The Value of Fighting Attacks on Free Speech Early and Often

skeptic society The Value of Fighting Attacks on Free Speech Early and Often

There’s no sense in waiting for the problem to become endemic before moving to arrest it.

Professor Keith Humphreys of Stanford University does not believe that speech is threatened on America’s campuses. He’s never perceived a meaningful threat himself. And he is very antagonistic toward several of us who believe that important values and vulnerable people will suffer unless more is done to protect free expression.

His posture is not unusual. Across issues and ideologies, on matters big and small, harms that disproportionately affect a vulnerable group or class of people attract skeptics who feel impelled to minimize the importance of documented injustices, especially when they manifest in what appear to be atypical circumstances. A skeptic may grant that there are bad apples in police departments, hate crimes perpetrated against Muslims, abusive teachers who exploit union job protections, or men who catcall women on the street. But perhaps they’ve never been affected, or known anyone who has suffered the relevant harm, so they are predisposed to concluding that the problem isn’t really that bad. Baffled by those who think otherwise, they come to regard them as discreditable agitators.

This type of skeptic is a scourge of civil libertarians. Though they may value the same goods in the abstract, they have a bankrupt understanding of how civil rights, liberties, and key norms must be defended in the particular if they are to endure.

Last year, while reviewing the case that free speech rights and norms are threatened from the top down and the bottom up on college campuses, I detailed evidence as varied as official codes of conduct that explicitly restrict speech at scores of campuses; a lobbying campaign to ban some criticism of Israel at the University of California; many efforts to disinvite speakers from colleges; a government program that sent undercover cops to spy on Muslim college students; an administrative action at UCLA that brazenly violated the First Amendment; student activists at numerous institutions formally demanding that speech be punished; and widespread attempts to restrict the content of college newspapers. The rundown was highly incomplete, but I thought it sufficient to make the case.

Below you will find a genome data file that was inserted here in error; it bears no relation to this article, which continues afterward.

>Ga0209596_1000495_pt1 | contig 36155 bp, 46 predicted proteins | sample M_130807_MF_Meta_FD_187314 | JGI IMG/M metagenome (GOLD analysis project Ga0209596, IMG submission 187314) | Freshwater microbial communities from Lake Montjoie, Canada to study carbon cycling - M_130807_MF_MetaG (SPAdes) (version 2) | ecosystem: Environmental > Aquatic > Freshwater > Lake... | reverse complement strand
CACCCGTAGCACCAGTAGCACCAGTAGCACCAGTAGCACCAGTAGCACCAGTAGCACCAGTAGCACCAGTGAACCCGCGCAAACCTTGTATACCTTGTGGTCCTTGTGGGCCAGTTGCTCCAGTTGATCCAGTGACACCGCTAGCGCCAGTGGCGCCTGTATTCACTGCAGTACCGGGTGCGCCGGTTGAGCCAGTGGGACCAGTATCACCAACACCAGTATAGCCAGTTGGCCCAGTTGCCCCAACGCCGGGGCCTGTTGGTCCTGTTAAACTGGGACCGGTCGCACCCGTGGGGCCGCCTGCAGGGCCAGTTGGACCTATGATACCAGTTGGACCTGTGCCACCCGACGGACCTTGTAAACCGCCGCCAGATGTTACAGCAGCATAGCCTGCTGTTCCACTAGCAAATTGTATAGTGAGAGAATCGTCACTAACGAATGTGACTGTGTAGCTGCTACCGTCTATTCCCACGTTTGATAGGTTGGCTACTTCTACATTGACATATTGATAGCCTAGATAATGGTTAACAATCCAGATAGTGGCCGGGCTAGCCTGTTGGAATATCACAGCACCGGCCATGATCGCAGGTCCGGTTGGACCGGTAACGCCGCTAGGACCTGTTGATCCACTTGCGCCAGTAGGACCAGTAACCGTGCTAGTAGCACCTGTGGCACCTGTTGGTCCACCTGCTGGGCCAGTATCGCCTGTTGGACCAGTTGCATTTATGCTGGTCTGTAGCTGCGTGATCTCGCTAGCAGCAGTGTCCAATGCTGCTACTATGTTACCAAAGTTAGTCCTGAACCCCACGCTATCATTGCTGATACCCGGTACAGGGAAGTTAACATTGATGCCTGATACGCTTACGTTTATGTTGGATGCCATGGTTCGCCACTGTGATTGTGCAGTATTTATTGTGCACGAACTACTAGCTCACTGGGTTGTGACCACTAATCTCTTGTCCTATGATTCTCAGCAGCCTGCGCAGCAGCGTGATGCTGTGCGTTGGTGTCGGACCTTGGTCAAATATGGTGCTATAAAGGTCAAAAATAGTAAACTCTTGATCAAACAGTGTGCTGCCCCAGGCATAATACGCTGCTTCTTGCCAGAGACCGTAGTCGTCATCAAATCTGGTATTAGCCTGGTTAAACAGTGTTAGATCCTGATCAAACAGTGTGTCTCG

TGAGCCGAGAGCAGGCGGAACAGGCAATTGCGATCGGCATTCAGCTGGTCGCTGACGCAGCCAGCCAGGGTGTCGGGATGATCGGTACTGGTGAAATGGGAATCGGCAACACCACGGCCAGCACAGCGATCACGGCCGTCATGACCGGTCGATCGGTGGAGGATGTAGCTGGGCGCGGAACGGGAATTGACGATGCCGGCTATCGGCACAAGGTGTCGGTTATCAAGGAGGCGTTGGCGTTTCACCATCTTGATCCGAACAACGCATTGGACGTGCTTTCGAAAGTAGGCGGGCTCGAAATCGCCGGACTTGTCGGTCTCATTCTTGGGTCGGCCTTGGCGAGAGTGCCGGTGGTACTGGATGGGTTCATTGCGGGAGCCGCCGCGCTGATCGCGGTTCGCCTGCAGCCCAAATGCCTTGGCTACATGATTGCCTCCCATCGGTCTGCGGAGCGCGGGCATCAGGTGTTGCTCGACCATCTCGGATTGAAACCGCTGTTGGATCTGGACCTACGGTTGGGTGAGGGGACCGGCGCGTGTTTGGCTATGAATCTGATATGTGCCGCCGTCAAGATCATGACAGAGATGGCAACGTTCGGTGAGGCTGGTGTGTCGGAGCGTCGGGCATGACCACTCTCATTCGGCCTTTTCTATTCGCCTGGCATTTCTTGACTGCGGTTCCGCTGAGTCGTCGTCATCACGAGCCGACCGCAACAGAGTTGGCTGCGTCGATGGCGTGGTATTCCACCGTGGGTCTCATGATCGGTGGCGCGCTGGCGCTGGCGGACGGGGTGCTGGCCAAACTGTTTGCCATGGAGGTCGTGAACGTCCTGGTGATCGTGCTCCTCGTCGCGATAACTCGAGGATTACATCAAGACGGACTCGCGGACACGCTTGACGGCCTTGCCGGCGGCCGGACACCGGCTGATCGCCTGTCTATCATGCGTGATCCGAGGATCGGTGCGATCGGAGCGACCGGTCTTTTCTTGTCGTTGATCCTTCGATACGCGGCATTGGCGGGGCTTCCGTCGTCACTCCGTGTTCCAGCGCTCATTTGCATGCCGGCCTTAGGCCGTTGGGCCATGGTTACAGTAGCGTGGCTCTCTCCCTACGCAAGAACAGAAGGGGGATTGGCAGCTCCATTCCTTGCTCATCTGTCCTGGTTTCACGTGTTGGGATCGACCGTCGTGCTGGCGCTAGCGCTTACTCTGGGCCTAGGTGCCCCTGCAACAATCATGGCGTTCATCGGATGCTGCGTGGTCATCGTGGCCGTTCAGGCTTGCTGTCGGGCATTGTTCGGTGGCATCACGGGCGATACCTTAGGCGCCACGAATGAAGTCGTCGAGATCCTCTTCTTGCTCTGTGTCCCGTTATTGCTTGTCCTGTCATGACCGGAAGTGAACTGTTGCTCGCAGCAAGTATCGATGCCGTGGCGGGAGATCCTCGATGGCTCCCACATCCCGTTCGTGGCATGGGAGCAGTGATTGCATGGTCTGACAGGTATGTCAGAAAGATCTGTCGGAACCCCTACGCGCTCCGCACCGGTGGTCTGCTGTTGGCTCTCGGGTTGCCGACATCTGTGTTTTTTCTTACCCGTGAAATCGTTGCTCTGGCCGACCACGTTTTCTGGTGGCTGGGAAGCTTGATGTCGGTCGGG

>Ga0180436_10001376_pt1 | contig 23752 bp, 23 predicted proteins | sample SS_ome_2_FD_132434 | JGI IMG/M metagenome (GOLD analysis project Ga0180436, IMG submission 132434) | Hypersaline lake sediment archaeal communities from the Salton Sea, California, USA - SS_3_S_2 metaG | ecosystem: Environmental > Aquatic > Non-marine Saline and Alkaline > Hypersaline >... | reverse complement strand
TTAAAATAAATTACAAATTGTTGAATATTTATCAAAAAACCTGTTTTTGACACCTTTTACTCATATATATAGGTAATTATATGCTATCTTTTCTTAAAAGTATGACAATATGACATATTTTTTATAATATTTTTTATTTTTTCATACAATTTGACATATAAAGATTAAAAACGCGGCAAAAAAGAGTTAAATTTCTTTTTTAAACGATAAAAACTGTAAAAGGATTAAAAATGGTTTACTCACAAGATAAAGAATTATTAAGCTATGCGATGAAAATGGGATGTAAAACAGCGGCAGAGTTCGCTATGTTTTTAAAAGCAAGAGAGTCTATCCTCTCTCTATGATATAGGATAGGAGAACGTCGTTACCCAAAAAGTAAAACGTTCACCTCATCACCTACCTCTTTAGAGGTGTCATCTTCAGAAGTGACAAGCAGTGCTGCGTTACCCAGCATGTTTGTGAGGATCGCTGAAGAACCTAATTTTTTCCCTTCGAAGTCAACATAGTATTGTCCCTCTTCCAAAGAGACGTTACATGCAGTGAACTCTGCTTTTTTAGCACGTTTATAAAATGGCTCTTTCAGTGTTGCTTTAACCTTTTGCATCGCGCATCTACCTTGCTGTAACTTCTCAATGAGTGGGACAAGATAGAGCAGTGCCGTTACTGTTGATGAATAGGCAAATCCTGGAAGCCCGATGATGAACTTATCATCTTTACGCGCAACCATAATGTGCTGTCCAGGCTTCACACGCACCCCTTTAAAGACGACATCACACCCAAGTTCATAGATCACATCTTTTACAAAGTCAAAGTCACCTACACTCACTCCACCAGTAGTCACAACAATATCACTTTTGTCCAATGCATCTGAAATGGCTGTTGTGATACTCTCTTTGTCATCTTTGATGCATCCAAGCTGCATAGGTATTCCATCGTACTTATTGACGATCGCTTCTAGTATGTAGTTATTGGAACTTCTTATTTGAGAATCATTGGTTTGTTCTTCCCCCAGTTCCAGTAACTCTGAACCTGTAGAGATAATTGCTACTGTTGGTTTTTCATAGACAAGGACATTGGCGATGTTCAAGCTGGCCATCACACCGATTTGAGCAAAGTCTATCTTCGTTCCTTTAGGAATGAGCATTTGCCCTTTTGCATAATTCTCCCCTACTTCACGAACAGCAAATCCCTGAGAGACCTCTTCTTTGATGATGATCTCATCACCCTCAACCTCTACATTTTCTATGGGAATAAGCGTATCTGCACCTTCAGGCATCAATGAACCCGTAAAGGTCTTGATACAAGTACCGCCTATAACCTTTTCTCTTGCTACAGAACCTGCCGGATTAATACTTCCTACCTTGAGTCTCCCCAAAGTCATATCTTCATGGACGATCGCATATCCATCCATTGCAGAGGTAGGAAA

Humphreys was so unpersuaded by “The Glaring Evidence That Free Speech Is Threatened on Campus” that he cited it this week in a contemptuously dismissive rebuttal posted at Reality Based Community and The Washington Monthly. He began with an anecdote.

On a brisk autumn evening at Stanford University, he chanced upon two acquaintances, a retired Eastern European diplomat and a female graduate student. Humphreys shook hands with the diplomat, who was wearing leather gloves, then introduced the diplomat to the grad student. The diplomat removed his gloves to shake her hand—and the graduate student did not take offense that he did so.

“After he departed, I said I had never seen a man take off a glove before shaking a woman’s hand and asked the student if she had or if she knew whence the custom came,” Humphreys wrote. “She smiled and responded ‘I really don’t know; maybe they do that where he’s from. But he’s a sweet old man and I could tell it was his way of being gallant.’”

For Humphreys, that anecdote is a useful corrective.

“If you have been reading Conor Friedersdorf’s or Greg Lukianoff and Jonathan Haidt’s writings about campus culture in The Atlantic,” he wrote, you’d have thought that “the women recoiled from the gendered micro-aggression and lambasted the diplomat.” But the encounter as it really unfolded represents “what I have seen over and over again from students for decades,” he wrote. “A spirit of common humanity and a tolerance for different ways of acting and thinking. People come to my university from all countries and all backgrounds with a huge range of beliefs and customs. Yet I have never (and I do mean never) witnessed anything on campus suggesting that the atmosphere of widespread intolerance, suspicion and emotional fragility that I keep reading about in The Atlantic actually exists.”

Sure, he added, “some students now and then have goofy ideas or act in rude ways,” but he recalls that “being just as much the case when I was a student 30 years ago.”(For what it’s worth, free speech on campus was certainly threatened then, too.)


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